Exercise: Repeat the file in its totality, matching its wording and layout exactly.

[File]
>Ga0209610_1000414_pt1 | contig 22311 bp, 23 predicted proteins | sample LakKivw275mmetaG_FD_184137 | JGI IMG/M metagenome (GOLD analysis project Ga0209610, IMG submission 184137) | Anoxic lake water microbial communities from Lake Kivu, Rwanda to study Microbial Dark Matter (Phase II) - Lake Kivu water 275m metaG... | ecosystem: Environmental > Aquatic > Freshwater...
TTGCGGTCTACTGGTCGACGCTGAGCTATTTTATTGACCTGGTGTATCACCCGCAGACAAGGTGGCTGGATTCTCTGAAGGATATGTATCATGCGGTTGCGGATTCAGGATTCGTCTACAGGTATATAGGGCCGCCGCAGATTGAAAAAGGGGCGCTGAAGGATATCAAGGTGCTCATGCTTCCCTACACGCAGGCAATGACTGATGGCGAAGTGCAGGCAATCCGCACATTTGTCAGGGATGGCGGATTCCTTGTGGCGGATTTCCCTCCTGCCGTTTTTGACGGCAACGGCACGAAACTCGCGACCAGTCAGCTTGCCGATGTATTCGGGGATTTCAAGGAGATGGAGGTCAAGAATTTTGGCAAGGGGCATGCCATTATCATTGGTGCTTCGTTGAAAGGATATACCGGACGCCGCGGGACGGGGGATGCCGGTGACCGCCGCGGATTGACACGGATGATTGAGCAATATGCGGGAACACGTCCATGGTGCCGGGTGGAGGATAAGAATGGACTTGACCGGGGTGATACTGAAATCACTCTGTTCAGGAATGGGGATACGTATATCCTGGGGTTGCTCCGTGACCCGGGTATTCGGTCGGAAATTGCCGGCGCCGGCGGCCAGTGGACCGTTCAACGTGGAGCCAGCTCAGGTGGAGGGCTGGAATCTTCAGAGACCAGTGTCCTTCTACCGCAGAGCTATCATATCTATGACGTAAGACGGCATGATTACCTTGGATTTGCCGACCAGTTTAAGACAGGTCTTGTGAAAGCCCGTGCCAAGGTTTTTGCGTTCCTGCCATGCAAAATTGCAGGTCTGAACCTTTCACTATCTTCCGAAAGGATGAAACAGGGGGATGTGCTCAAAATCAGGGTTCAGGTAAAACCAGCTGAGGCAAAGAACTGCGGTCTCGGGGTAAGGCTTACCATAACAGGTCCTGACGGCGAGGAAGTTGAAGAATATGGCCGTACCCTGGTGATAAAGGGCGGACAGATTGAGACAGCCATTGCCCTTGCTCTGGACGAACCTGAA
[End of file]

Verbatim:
>Ga0209610_1000414_pt1 | contig 22311 bp, 23 predicted proteins | sample LakKivw275mmetaG_FD_184137 | JGI IMG/M metagenome (GOLD analysis project Ga0209610, IMG submission 184137) | Anoxic lake water microbial communities from Lake Kivu, Rwanda to study Microbial Dark Matter (Phase II) - Lake Kivu water 275m metaG... | ecosystem: Environmental > Aquatic > Freshwater...
TTGCGGTCTACTGGTCGACGCTGAGCTATTTTATTGACCTGGTGTATCACCCGCAGACAAGGTGGCTGGATTCTCTGAAGGATATGTATCATGCGGTTGCGGATTCAGGATTCGTCTACAGGTATATAGGGCCGCCGCAGATTGAAAAAGGGGCGCTGAAGGATATCAAGGTGCTCATGCTTCCCTACACGCAGGCAATGACTGATGGCGAAGTGCAGGCAATCCGCACATTTGTCAGGGATGGCGGATTCCTTGTGGCGGATTTCCCTCCTGCCGTTTTTGACGGCAACGGCACGAAACTCGCGACCAGTCAGCTTGCCGATGTATTCGGGGATTTCAAGGAGATGGAGGTCAAGAATTTTGGCAAGGGGCATGCCATTATCATTGGTGCTTCGTTGAAAGGATATACCGGACGCCGCGGGACGGGGGATGCCGGTGACCGCCGCGGATTGACACGGATGATTGAGCAATATGCGGGAACACGTCCATGGTGCCGGGTGGAGGATAAGAATGGACTTGACCGGGGTGATACTGAAATCACTCTGTTCAGGAATGGGGATACGTATATCCTGGGGTTGCTCCGTGACCCGGGTATTCGGTCGGAAATTGCCGGCGCCGGCGGCCAGTGGACCGTTCAACGTGGAGCCAGCTCAGGTGGAGGGCTGGAATCTTCAGAGACCAGTGTCCTTCTACCGCAGAGCTATCATATCTATGACGTAAGACGGCATGATTACCTTGGATTTGCCGACCAGTTTAAGACAGGTCTTGTGAAAGCCCGTGCCAAGGTTTTTGCGTTCCTGCCATGCAAAATTGCAGGTCTGAACCTTTCACTATCTTCCGAAAGGATGAAACAGGGGGATGTGCTCAAAATCAGGGTTCAGGTAAAACCAGCTGAGGCAAAGAACTGCGGTCTCGGGGTAAGGCTTACCATAACAGGTCCTGACGGCGAGGAAGTTGAAGAATATGGCCGTACCCTGGTGATAAAGGGCGGACAGATTGAGACAGCCATTGCCCTTGCTCTGGACGAACCTGAA